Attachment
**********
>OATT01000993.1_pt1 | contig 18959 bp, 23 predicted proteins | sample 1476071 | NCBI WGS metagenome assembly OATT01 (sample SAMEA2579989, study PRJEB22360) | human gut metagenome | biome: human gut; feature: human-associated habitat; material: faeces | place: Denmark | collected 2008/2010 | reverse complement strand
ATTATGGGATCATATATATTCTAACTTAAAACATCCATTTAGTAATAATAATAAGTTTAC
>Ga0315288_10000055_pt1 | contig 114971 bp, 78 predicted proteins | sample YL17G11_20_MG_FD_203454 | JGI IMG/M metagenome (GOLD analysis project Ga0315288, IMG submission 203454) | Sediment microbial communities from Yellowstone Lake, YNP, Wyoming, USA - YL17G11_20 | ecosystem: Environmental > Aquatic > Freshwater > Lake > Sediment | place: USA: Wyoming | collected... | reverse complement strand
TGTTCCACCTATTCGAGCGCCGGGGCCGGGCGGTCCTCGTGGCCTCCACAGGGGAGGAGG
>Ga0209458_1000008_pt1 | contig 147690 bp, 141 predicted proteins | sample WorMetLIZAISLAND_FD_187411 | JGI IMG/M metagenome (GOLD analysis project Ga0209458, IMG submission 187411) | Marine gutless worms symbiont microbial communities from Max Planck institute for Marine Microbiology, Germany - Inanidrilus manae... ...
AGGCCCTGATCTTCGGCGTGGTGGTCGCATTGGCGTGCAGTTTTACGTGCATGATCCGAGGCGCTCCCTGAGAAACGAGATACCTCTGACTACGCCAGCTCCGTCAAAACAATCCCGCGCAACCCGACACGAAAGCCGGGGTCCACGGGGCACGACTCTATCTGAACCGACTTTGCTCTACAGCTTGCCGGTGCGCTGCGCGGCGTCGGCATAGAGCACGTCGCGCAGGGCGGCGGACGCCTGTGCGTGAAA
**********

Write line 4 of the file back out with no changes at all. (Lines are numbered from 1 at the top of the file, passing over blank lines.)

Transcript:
TGTTCCACCTATTCGAGCGCCGGGGCCGGGCGGTCCTCGTGGCCTCCACAGGGGAGGAGG